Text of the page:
The presenters also recommend that the covered entity create an oversight group to review vendor responses, extrapolate risk levels, review actions taken with the vendor, tweak questionnaires, and report results to executives though the compliance committee.

Five-step approach

The presenters concluded by describing their five-step life cycle approach to managing vendor security requirements. Their approach centers on the following elements: (1) patient satisfaction; (2) quality outcomes; (3) electronic data security; (4) patient engagement/population management; and (5) stewardship and reputation.

Trump Administration appoints controversial figure to HHS’ anti-discrimination office

The Trump Administration appointed Roger Severino as Director of the HHS Office for Civil Rights (OCR). Previously, Severino worked for the Heritage Foundation as the director of the DeVos Center for Religion and Civil Society in the Institute for Family, Community, and Opportunity. Prior to his work with the Heritage foundation, he was a trial attorney in the Department of Justice’s Civil Rights Division. Severino was also the Chief Operations Officer and Legal Counsel for the Becket Fund for Religious Liberty.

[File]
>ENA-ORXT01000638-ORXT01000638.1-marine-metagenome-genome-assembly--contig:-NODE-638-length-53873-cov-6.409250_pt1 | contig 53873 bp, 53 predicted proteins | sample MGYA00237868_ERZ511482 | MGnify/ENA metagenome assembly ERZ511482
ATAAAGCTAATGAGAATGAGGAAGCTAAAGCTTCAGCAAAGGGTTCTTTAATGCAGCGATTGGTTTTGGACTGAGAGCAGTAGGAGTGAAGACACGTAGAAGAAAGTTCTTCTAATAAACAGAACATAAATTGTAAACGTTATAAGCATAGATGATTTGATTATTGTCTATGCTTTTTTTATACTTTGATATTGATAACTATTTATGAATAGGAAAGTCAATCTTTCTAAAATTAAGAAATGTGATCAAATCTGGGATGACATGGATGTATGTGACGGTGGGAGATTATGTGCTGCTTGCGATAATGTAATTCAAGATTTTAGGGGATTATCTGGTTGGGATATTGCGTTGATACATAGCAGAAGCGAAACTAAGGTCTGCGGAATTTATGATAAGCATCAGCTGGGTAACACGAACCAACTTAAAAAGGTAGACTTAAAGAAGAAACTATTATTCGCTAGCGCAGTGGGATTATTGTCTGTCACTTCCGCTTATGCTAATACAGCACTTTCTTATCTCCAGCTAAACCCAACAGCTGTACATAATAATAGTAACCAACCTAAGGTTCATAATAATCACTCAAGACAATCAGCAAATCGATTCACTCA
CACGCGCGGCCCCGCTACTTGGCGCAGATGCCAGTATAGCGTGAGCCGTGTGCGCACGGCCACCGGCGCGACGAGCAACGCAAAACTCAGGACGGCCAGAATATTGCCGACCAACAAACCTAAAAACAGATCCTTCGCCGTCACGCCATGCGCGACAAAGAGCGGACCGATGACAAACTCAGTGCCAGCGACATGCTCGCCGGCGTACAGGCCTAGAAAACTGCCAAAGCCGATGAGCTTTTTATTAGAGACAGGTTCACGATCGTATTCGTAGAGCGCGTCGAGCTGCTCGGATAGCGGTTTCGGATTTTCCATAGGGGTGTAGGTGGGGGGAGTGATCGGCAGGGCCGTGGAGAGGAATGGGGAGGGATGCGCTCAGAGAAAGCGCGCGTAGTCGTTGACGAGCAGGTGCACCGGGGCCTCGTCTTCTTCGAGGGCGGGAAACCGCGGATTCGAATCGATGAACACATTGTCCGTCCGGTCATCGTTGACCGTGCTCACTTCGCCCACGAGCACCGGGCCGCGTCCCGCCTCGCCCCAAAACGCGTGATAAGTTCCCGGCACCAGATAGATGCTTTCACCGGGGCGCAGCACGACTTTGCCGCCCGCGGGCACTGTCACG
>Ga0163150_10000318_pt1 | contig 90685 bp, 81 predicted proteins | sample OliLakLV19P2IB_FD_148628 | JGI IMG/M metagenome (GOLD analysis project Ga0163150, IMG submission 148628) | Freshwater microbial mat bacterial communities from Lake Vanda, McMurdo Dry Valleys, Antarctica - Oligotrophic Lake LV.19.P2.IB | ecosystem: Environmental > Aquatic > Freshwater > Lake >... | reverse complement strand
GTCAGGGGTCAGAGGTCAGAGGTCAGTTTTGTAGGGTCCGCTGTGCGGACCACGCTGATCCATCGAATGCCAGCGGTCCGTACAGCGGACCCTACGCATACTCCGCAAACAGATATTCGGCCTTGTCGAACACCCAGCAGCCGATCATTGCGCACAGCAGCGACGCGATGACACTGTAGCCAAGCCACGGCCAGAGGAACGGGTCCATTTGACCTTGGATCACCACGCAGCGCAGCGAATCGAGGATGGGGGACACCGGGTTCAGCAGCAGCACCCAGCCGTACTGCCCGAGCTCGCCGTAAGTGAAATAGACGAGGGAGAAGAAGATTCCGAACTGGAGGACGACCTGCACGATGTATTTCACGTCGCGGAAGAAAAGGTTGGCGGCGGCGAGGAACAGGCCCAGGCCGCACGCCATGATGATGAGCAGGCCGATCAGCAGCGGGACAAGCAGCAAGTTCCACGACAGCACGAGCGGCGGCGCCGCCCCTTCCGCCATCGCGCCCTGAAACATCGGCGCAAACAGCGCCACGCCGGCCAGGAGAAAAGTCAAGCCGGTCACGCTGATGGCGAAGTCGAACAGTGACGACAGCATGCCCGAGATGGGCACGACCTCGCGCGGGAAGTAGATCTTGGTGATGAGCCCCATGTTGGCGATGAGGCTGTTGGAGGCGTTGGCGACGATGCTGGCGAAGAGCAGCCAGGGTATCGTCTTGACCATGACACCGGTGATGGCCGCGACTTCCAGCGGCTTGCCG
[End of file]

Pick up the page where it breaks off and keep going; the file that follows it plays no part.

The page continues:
OCR 

The OCR enforces federal laws designed to prohibit discriminatory practices in health care by providers who receive HHS funds. The OCR also protects the privacy and security of health information through its investigatory and enforcement actions related to the Health Insurance Portability and Accountability Act (HIPAA) (P.L. 104-191).

Opposition

Senator Patty Murray (D-Wash) spoke out in opposition to the Trump Administration’s appointment, calling it an “appalling hire.” Murray criticized Severino’s work with the Heritage foundation and the Becket Fund, where he “fought against transgender equality in health care, against the separation of church and state, and in support of defunding Planned Parenthood.” Severino has previously worked to oppose the OCR’s implementation of Section 1557 of the Patient Protection and Affordable Care Act (ACA) (P.L. 111-148)—a law which prohibits discrimination in health care on the basis of race, color, national origin, sex, age, or disability.